TOUR GUIDE. But Icahn figures he can make real money in gaming. To help fill his casinos, he has also launched a Web travel agency. In April, Lowestfare.com Inc., 79% controlled by Icahn, filed for an initial public offering in hopes of raising $91 million. The online service will offer discount packages to the Stratosphere and other Icahn properties. And it will get folks to those places for prices that won't make much of a dent in their gambling stakes. Icahn, who headed TWA from 1985 to 1993, left the airline with the right to buy more than $600 million in airline tickets at deeply discounted prices. He plans to use those tickets by offering huge discounts to anyone willing to gamble at his casinos. "If he decides to become a big tour wholesaler, he might be able to turn all of this into a real business," says Saul F. Leonard, a Los Angeles hotel-and-casino consultant.
Icahn's low rolling doesn't always win. He was recently outbid for Desert Inn, the faded former hangout of Frank Sinatra and Howard Hughes that was bought in May for $275 million by South African casino operator Sol Kerzner. And resurrecting the downtrodden casinos he has won't be easy or cheap. In the six months since Icahn assumed control of the Stratosphere, revenues have fallen by 7% even as the rest of Vegas has enjoyed a huge resurgence. To turn it around, Icahn wants to build 1,000 new rooms, an $80 million investment.
Known for his quick investment flips, Icahn seems to be into gaming for at least a while. In July, he turned down an estimated $80 million from Station Casinos for Arizona Charlie's, which would have given him a fast $10 million return. His own personal haunt has so far been the swank Bellagio, where industry sources say he has a $1 million credit line. "People think of him as a raider," says Jeff Silver, his lawyer in the Arizona Charlie's deal. "But he really seems to like the casino business."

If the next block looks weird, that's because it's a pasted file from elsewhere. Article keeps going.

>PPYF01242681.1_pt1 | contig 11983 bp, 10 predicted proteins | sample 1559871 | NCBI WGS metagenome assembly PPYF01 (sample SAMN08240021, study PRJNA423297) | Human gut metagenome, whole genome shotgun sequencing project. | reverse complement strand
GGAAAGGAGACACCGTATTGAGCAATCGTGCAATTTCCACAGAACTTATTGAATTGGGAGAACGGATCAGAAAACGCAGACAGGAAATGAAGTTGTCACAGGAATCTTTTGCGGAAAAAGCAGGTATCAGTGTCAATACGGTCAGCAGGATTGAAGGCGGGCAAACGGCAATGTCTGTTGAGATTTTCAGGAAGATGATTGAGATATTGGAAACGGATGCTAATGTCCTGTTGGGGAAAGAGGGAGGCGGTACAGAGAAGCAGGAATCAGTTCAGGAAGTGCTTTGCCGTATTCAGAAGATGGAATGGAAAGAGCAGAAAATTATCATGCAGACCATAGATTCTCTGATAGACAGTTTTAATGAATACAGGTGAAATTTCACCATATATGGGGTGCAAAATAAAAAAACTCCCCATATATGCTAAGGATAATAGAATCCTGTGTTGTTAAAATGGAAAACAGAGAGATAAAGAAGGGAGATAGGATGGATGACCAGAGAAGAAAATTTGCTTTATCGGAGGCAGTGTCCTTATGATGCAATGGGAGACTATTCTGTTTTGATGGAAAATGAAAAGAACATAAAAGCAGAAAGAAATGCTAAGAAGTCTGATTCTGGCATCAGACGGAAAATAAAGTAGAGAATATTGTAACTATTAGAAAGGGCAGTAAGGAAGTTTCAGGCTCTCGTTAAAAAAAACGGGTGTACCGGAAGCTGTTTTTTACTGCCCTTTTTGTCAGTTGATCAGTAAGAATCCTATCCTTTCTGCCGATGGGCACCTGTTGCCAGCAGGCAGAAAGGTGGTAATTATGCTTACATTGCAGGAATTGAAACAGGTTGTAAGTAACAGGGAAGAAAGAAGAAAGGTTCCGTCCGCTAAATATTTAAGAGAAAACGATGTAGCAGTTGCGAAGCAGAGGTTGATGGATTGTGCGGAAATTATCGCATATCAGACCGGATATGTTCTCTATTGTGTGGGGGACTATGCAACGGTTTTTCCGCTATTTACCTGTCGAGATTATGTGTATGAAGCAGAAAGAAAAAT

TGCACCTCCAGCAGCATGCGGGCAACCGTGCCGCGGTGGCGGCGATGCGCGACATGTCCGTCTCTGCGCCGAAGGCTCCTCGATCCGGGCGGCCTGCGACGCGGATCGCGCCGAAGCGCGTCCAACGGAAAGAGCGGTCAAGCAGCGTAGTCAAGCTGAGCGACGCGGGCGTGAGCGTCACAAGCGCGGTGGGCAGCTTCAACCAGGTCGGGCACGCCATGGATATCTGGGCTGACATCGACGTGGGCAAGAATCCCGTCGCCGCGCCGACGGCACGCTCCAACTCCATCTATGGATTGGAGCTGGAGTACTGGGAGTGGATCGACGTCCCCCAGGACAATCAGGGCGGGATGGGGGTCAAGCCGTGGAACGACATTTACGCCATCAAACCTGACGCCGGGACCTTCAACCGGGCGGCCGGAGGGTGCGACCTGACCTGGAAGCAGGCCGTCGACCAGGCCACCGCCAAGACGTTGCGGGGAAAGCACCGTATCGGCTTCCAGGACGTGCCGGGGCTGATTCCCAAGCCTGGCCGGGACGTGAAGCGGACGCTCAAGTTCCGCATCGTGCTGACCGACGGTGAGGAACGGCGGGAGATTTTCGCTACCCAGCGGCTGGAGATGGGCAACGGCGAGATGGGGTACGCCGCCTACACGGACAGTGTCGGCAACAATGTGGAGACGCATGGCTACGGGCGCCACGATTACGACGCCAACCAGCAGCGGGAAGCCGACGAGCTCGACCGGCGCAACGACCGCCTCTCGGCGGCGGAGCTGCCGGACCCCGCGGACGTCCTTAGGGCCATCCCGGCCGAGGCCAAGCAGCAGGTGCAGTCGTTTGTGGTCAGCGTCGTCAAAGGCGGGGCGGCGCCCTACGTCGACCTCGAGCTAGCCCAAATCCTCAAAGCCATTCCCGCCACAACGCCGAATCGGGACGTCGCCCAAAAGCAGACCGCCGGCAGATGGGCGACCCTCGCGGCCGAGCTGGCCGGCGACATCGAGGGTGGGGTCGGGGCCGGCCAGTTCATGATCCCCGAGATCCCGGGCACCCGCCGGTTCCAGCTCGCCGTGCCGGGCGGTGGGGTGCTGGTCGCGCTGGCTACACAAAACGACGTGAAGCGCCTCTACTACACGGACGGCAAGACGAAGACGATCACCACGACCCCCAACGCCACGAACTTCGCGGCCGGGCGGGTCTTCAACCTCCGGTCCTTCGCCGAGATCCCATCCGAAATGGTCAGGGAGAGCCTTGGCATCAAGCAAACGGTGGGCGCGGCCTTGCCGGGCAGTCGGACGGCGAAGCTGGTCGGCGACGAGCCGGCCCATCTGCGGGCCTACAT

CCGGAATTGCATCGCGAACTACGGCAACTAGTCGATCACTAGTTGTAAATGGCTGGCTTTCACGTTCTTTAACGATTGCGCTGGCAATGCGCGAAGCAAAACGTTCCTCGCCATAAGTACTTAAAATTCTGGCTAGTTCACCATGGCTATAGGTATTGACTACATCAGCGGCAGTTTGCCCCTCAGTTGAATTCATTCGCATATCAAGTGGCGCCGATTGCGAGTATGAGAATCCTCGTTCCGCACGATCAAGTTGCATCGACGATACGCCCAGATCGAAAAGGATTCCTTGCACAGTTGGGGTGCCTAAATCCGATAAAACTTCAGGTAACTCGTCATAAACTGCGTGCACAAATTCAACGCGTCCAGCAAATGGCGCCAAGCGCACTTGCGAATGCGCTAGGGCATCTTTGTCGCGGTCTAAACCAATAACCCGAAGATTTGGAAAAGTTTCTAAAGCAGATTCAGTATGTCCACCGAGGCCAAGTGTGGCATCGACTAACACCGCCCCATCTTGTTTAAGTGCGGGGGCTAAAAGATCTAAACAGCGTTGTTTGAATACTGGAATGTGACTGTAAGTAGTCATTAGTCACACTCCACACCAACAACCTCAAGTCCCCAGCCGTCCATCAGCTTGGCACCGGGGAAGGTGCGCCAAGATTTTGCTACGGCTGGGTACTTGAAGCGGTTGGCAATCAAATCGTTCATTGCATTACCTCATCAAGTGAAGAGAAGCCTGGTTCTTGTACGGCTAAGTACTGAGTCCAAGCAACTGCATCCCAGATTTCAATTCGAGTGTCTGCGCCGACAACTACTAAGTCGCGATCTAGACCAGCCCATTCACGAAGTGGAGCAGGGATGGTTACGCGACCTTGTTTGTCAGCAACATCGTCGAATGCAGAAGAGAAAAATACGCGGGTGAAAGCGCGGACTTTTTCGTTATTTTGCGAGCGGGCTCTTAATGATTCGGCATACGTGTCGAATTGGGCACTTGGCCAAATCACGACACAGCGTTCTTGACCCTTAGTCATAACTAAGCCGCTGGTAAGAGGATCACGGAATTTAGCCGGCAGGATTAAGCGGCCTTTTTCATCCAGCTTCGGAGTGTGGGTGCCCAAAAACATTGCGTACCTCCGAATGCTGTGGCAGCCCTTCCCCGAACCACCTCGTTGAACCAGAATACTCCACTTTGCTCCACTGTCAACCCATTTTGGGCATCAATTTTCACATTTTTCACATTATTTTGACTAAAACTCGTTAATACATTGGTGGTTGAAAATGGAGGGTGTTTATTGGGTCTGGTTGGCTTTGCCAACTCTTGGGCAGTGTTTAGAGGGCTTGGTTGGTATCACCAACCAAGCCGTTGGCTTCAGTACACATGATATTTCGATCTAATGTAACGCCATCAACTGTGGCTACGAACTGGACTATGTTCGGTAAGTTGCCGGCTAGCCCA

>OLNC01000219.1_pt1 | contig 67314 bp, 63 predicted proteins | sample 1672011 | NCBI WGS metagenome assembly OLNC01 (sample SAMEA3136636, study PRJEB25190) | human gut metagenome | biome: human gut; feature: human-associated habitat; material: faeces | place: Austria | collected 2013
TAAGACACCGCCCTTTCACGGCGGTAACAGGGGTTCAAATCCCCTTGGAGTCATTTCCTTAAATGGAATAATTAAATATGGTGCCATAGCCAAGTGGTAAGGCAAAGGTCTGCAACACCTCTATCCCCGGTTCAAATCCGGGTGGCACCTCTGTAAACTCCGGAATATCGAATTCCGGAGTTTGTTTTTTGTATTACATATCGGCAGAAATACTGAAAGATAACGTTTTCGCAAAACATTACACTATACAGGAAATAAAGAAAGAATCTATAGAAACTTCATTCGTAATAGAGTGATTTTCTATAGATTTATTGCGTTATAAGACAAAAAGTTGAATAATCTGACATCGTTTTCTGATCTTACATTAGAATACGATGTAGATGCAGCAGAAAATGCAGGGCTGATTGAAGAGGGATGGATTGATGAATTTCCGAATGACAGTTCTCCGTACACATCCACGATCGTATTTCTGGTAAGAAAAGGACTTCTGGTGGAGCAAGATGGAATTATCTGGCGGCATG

Icahn certainly knows his way around the gaming tables. Raised in Queens, N.Y., he played chess as a boy with his father, a lawyer and cantor. But after graduating from Princeton University, then dropping out of medical school at New York University, Icahn became an avid poker player during a stint in the U.S. Army, according to earlier published accounts. When he got out of the service, Icahn went to work in the early '60s as a broker for Dreyfus Corp.
EARLY WINS. Not long afterward, he used $4,000 in poker winnings to help start his own options business and began publishing a stock-tip sheet. By 1968, he had launched Icahn & Co. He made huge gains by selling stock he had accumulated back to such companies as American Can and Owens-Illinois Inc. That set the stage for his notorious decade as a 1980s raider.
Icahn is unlikely to ever make as much from his collection of casino assets as he did in the '80s. The newest, flashiest places in town are in style, and as long as people have extra cash, that's usually where they want to blow it, industry analysts say. That's why casinos on the Strip routinely gut five-year-old gaming palaces only to build ever-bigger and snazzier ones in their places. Concedes the Stratosphere's Cassella: "Every time something new opens on the Strip, we get killed."
But Icahn is convinced that even in the act of throwing their money away, many consumers will prefer to do so frugally. That's why his collection of what looks to everyone else to be losers in the game of flash and cash may turn out to be anything but. If nothing else, they prove that Carl Icahn loves long odds.